How to best tunnel public Class-C net and browse through NAT out the WAN link…



  • Just to make it clear: this question relates to pfSense 2.0, since earlier versions don't support some of the things I need anyway.

    Basic setup: a public class-C network without a local ISP willing/capable of routing it at anything close to reasonable cost. All addresses of machines in the LAN are publicly routed and belong to that class-C net
    Solution: tunneling all the class-C related traffic to a co-hosting provider that will have a second pfSense box that will act as the gateway for the class-C network
    Minor details: a variety of IPSec VPN links to private client networks, a guest LAN segment, VoIP devices
    Desired: casual browsing is faster and VoIP has lower latency if it's not forced to go through the tunnel

    Question 1: what is the lowest overhead or for other reason best solution to tunnel the class-C between the devices on the LAN and the box located at the colocation service provider? pfSense offers a bunch of potential means to tunnel that traffic, and I need some rationale to decide what to use (openVPN, GRE, PPTP, etc.)

    Question 2: what's the best way to send LAN originated web traffic through NAT and directly out over the local ISP? (policy routing, load balancing with some rules, web proxy, etc.)

    Question 3: is there a way to use NAT for traffic that then is shoved through a IPsec tunnel? e.g. if I have a IPSec tunnel to a client where the remote LAN is 10.0.1.x and the local LAN is supposed to be 10.0.2.x, but the real addresses on the LAN are 12.34.56.x is there a way to alias 12.34.56.x to 10.0.2.x as traffic enters/exits the IPSec tunnel? (I can do this with my ZyWALL, but that thing is otherwise woefully inadequate)

    All of this should be compatible with a separate guest LAN which will be NATed out directly to the local ISP, and preferably also with the FreeSwitch VoIP and DynDNS for the primary WAN interface.

    Any help appreciated…


  • Rebel Alliance Developer Netgate

    1: GRE would have the lowest overhead, but wouldn't be encrypted. OpenVPN would offer the best of both worlds, but would have some overhead.

    2: Simple policy routing will do. Have a rule that passes out from your LAN to * on http/https with no gateway set, and a rule underneath that catches the rest and passes out anything else to the gateway for the VPN (If you assign an OpenVPN instance as an interface you can create a gateway for the other end and use it in policy routing, GRE may allow the same)

    3: You can't do NAT+IPsec.



  • Thanks for the answer…

    @jimp:

    3: You can't do NAT+IPsec.

    I assume you mean you can't NAT the IPSec addresses, not you can't use IPSec if you use NAT, right?

    If so, could I get around it with an extra set of interfaces: bind one interface e.g. to 10.0.2.1 assuming that that's what mu IPSec address is, and then run a cable to another interface which has many-to-many NAT, and maps 10.0.2.x to 12.34.56.x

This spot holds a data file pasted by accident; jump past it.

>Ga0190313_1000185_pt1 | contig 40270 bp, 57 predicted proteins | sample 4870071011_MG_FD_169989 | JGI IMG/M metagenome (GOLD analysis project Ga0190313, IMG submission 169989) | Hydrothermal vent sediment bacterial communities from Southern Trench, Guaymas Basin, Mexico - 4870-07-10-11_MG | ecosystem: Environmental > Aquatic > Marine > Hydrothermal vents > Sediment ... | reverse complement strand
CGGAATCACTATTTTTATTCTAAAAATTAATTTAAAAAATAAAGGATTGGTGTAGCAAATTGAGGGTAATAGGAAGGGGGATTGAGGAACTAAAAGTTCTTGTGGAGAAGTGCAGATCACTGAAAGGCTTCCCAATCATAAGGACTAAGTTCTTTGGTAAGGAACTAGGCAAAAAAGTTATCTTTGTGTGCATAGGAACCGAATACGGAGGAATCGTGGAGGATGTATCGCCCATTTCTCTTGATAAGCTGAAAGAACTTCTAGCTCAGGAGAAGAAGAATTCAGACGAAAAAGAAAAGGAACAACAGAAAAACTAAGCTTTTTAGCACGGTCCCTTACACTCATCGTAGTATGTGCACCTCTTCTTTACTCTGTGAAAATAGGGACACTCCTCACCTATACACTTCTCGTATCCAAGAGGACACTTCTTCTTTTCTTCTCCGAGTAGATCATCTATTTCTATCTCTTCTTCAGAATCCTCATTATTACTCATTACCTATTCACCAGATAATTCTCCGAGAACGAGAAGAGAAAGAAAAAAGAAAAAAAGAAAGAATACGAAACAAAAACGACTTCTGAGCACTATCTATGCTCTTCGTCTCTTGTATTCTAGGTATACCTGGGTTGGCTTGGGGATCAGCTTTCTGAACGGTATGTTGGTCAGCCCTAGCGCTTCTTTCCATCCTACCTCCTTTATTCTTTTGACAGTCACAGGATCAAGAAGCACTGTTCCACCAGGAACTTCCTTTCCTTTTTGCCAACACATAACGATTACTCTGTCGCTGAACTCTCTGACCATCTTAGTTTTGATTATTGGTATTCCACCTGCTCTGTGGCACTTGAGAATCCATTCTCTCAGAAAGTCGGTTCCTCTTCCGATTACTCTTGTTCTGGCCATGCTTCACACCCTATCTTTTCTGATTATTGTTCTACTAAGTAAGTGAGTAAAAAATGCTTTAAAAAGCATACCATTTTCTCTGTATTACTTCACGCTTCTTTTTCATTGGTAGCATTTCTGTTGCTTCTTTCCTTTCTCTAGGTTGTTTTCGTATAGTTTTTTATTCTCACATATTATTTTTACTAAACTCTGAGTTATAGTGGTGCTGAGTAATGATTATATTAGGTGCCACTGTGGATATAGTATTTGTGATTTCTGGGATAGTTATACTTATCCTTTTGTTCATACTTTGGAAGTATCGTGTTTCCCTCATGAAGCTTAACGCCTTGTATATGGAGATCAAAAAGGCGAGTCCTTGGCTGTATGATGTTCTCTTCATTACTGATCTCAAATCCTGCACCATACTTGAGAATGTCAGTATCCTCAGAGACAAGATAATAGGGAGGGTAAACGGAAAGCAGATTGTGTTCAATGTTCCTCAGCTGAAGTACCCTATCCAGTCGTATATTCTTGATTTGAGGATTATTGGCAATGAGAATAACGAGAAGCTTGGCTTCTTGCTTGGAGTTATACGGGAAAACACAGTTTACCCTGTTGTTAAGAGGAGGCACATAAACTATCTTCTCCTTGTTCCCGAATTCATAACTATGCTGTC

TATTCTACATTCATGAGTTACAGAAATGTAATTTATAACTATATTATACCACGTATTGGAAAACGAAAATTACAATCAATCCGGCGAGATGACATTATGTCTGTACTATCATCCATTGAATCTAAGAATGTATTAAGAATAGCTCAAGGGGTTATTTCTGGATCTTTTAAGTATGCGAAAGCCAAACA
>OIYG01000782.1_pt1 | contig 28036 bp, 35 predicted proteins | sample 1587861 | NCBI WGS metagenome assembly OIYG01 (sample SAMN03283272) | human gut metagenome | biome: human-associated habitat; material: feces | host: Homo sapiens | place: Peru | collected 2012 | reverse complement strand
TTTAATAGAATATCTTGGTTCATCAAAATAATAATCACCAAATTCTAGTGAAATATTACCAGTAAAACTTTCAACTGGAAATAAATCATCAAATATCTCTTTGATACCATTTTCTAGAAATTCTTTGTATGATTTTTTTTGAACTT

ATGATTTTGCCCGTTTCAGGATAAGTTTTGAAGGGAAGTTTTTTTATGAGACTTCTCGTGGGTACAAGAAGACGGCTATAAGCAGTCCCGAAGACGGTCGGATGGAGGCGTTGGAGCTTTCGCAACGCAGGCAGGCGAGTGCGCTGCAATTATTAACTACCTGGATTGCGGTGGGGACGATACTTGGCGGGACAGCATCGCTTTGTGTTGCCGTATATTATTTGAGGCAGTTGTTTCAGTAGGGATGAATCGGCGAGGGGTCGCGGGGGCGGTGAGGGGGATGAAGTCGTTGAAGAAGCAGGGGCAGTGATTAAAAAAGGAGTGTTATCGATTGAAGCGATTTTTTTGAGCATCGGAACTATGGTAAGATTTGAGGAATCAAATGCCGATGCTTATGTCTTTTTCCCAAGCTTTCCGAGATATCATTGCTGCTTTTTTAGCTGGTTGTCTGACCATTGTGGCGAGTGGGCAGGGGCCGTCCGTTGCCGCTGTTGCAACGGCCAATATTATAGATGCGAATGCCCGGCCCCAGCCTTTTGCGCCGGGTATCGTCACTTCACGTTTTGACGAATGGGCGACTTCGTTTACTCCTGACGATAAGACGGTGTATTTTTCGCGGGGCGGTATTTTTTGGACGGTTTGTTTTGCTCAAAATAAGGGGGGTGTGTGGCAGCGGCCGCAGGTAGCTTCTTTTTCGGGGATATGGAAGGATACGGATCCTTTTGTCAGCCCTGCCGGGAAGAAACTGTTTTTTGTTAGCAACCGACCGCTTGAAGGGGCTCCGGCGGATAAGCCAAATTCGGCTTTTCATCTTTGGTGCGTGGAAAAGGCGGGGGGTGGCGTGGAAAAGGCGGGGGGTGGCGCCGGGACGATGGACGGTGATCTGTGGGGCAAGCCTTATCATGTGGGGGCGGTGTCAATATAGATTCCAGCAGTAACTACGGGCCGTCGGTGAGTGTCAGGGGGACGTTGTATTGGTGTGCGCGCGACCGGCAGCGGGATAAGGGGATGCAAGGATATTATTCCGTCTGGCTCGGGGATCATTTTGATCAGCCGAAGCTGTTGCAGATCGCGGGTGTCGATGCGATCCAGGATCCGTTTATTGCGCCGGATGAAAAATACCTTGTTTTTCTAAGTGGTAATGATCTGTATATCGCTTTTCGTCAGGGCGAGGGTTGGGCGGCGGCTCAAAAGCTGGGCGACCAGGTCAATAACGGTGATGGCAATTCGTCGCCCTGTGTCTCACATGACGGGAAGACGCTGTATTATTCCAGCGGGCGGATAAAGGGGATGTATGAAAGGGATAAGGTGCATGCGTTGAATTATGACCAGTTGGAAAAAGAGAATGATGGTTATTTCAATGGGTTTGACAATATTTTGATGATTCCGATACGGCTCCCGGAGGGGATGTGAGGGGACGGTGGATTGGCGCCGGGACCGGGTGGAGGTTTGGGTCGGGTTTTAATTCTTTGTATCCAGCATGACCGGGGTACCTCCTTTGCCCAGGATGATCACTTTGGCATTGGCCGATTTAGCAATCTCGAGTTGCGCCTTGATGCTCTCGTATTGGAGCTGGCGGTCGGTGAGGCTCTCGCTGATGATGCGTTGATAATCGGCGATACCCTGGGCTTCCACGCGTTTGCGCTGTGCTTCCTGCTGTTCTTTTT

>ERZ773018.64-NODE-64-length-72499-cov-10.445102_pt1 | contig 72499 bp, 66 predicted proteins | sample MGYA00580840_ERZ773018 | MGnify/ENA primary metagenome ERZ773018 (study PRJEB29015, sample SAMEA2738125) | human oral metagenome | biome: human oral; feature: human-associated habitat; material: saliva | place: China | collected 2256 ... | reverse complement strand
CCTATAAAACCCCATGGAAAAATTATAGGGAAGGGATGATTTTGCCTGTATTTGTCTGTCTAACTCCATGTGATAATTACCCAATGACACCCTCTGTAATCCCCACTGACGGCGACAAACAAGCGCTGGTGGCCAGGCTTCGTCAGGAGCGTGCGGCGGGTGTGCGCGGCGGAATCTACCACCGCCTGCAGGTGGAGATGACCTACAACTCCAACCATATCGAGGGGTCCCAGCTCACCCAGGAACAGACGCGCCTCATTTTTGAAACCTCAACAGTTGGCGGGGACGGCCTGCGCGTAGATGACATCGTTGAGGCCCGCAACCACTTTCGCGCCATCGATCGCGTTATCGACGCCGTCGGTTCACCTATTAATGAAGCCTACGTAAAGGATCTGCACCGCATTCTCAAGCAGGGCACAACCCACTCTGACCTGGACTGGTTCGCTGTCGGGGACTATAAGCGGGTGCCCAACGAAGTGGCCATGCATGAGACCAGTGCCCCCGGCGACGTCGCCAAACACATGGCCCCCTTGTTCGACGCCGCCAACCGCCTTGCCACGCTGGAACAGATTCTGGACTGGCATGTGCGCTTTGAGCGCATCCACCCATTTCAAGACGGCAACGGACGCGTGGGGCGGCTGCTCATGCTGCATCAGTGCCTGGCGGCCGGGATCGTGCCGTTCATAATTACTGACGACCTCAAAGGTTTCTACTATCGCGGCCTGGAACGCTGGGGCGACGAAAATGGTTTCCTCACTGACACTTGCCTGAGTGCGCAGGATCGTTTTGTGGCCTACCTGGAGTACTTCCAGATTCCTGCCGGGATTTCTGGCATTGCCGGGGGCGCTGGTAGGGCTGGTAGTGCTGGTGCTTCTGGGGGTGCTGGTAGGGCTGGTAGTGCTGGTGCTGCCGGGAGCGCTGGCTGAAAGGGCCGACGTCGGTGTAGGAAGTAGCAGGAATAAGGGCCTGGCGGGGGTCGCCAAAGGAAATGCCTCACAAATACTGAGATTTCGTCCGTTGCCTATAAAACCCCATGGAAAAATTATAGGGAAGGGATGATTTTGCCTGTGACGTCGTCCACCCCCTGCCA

After all, I have enough USB ports to stick in an extra pair of USB ethernet interfaces…


  • Rebel Alliance Developer Netgate

    @jimp:

    3: You can't do NAT+IPsec.

    I assume you mean you can't NAT the IPSec addresses, not you can't use IPSec if you use NAT, right?

    Correct. You can't do NAT on the IPsec interface, to be more specific.

    Some people have got around that by putting another router on the LAN that connected to a separate interface on the main router for the "translated" subnet, so it can do 1:1 NAT from LAN to that segment.



  • @jimp:

    1: GRE would have the lowest overhead, but wouldn't be encrypted. OpenVPN would offer the best of both worlds, but would have some overhead.

    2: Simple policy routing will do. Have a rule that passes out from your LAN to * on http/https with no gateway set, and a rule underneath that catches the rest and passes out anything else to the gateway for the VPN (If you assign an OpenVPN instance as an interface you can create a gateway for the other end and use it in policy routing, GRE may allow the same)

    Two more things: do L2TP and PPTP have the same capabilities as OpenVPN (i.e. can be assigned as an interface, be used with policy routing, etc.), because should I not just use GRE but a VPN, I'd rather use L2TP and PPTP because Mac OS X supports these out of the box, and I try to use as few different modules as possible, because the more there are, the more potentially unexpected interactions and side effects.

    How stable is 2.0 in the mean time? In particular, what I'm interested in is if I should be able to upgrade REMOTELY from whatever beta (4?) we have now to the final release, because I can't ship the unit back and forth to a colocation provider somewhere half across the US just to do a software upgrade. So if the upgrade mechanism is stable and robust enough, and the configuration is forward compatible, I can start working with pfSense. Otherwise I'll have to wait until whenever these two conditions are met.


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